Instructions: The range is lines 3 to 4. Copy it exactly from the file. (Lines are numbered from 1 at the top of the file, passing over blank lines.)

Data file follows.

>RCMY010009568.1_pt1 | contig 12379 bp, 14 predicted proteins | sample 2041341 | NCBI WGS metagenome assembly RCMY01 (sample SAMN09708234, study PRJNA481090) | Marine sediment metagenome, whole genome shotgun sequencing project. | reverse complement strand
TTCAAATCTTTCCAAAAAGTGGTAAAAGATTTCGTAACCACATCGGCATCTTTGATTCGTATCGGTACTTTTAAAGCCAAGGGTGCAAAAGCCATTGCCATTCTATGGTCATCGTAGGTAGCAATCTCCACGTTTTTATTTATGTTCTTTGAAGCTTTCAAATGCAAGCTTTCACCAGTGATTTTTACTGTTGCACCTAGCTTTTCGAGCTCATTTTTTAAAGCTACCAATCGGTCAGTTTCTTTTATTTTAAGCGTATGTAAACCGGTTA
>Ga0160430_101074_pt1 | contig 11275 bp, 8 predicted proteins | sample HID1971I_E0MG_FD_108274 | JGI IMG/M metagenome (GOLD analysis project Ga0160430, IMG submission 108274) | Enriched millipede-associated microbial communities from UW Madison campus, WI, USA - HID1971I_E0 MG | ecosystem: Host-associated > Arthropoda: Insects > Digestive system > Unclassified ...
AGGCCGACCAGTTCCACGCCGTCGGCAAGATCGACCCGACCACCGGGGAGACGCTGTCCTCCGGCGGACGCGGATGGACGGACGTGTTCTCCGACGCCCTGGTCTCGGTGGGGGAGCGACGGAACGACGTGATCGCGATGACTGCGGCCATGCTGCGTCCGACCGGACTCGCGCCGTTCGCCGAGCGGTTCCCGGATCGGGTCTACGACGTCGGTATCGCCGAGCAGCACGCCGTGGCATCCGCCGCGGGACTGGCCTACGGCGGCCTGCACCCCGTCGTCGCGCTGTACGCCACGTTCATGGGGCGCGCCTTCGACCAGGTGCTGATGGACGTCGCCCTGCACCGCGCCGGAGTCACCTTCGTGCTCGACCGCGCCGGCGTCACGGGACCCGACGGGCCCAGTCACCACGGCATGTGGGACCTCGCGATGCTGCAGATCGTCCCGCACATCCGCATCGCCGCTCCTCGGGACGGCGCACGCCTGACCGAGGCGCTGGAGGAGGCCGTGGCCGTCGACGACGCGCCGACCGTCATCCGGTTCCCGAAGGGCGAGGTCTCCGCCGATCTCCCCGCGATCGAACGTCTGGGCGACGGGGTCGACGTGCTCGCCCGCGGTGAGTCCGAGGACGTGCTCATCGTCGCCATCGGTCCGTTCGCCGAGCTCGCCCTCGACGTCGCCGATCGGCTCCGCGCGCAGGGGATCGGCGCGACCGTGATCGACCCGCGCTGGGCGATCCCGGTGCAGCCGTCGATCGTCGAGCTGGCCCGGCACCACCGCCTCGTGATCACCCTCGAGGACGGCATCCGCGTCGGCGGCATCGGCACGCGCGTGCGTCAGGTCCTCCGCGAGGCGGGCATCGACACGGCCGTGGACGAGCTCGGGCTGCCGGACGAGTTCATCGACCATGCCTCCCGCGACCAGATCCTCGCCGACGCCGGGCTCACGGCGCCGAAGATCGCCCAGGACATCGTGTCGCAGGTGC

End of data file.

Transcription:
>Ga0160430_101074_pt1 | contig 11275 bp, 8 predicted proteins | sample HID1971I_E0MG_FD_108274 | JGI IMG/M metagenome (GOLD analysis project Ga0160430, IMG submission 108274) | Enriched millipede-associated microbial communities from UW Madison campus, WI, USA - HID1971I_E0 MG | ecosystem: Host-associated > Arthropoda: Insects > Digestive system > Unclassified ...
AGGCCGACCAGTTCCACGCCGTCGGCAAGATCGACCCGACCACCGGGGAGACGCTGTCCTCCGGCGGACGCGGATGGACGGACGTGTTCTCCGACGCCCTGGTCTCGGTGGGGGAGCGACGGAACGACGTGATCGCGATGACTGCGGCCATGCTGCGTCCGACCGGACTCGCGCCGTTCGCCGAGCGGTTCCCGGATCGGGTCTACGACGTCGGTATCGCCGAGCAGCACGCCGTGGCATCCGCCGCGGGACTGGCCTACGGCGGCCTGCACCCCGTCGTCGCGCTGTACGCCACGTTCATGGGGCGCGCCTTCGACCAGGTGCTGATGGACGTCGCCCTGCACCGCGCCGGAGTCACCTTCGTGCTCGACCGCGCCGGCGTCACGGGACCCGACGGGCCCAGTCACCACGGCATGTGGGACCTCGCGATGCTGCAGATCGTCCCGCACATCCGCATCGCCGCTCCTCGGGACGGCGCACGCCTGACCGAGGCGCTGGAGGAGGCCGTGGCCGTCGACGACGCGCCGACCGTCATCCGGTTCCCGAAGGGCGAGGTCTCCGCCGATCTCCCCGCGATCGAACGTCTGGGCGACGGGGTCGACGTGCTCGCCCGCGGTGAGTCCGAGGACGTGCTCATCGTCGCCATCGGTCCGTTCGCCGAGCTCGCCCTCGACGTCGCCGATCGGCTCCGCGCGCAGGGGATCGGCGCGACCGTGATCGACCCGCGCTGGGCGATCCCGGTGCAGCCGTCGATCGTCGAGCTGGCCCGGCACCACCGCCTCGTGATCACCCTCGAGGACGGCATCCGCGTCGGCGGCATCGGCACGCGCGTGCGTCAGGTCCTCCGCGAGGCGGGCATCGACACGGCCGTGGACGAGCTCGGGCTGCCGGACGAGTTCATCGACCATGCCTCCCGCGACCAGATCCTCGCCGACGCCGGGCTCACGGCGCCGAAGATCGCCCAGGACATCGTGTCGCAGGTGC